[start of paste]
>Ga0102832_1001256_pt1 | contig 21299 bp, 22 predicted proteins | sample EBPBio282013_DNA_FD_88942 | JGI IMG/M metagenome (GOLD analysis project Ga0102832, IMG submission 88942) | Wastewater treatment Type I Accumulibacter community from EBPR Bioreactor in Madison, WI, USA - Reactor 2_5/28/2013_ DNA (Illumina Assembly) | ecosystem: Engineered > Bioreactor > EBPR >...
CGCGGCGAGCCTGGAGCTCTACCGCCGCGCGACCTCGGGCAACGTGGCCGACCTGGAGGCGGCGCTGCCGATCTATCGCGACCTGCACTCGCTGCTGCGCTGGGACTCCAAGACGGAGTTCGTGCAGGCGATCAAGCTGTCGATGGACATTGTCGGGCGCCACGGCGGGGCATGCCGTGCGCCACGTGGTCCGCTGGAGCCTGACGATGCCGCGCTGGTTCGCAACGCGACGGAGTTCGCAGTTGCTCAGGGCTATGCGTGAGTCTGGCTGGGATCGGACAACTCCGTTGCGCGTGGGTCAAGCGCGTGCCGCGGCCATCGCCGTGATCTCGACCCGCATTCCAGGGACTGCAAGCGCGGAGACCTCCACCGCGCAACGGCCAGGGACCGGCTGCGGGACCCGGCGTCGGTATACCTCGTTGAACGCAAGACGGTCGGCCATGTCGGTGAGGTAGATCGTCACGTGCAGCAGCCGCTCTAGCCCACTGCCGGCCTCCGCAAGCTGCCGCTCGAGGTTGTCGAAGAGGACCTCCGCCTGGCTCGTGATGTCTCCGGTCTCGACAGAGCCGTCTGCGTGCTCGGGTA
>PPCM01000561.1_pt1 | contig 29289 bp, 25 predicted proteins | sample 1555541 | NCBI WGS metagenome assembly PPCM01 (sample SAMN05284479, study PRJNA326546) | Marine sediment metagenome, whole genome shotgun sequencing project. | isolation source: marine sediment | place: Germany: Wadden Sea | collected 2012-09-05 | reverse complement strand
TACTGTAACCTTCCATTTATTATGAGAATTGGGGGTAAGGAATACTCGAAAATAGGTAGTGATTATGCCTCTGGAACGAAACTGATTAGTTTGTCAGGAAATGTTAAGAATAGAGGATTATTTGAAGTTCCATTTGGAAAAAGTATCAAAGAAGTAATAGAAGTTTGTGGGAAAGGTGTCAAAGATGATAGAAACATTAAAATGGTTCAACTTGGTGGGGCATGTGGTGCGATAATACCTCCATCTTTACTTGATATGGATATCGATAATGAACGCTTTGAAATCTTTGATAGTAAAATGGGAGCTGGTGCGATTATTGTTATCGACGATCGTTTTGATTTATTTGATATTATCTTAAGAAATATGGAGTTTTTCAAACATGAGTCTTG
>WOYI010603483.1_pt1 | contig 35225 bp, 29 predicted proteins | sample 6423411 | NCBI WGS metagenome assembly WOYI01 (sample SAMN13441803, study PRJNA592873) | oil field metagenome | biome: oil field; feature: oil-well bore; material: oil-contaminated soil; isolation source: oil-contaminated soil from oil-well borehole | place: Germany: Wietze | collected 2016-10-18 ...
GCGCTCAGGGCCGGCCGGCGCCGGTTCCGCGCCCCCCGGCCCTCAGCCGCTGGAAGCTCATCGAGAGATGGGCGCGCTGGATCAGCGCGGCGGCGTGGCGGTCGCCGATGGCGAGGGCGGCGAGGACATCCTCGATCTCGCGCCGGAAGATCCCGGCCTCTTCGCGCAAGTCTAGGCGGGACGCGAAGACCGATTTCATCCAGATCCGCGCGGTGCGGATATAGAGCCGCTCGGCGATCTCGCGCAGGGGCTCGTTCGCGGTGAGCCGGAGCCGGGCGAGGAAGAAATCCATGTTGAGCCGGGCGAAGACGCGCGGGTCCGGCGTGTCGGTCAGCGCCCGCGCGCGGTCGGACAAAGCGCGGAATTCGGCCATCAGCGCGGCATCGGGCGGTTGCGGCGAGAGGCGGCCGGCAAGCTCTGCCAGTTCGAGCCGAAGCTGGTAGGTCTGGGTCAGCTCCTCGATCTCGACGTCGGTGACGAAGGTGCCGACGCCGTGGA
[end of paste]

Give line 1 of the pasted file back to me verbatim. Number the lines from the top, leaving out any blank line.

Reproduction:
>Ga0102832_1001256_pt1 | contig 21299 bp, 22 predicted proteins | sample EBPBio282013_DNA_FD_88942 | JGI IMG/M metagenome (GOLD analysis project Ga0102832, IMG submission 88942) | Wastewater treatment Type I Accumulibacter community from EBPR Bioreactor in Madison, WI, USA - Reactor 2_5/28/2013_ DNA (Illumina Assembly) | ecosystem: Engineered > Bioreactor > EBPR >...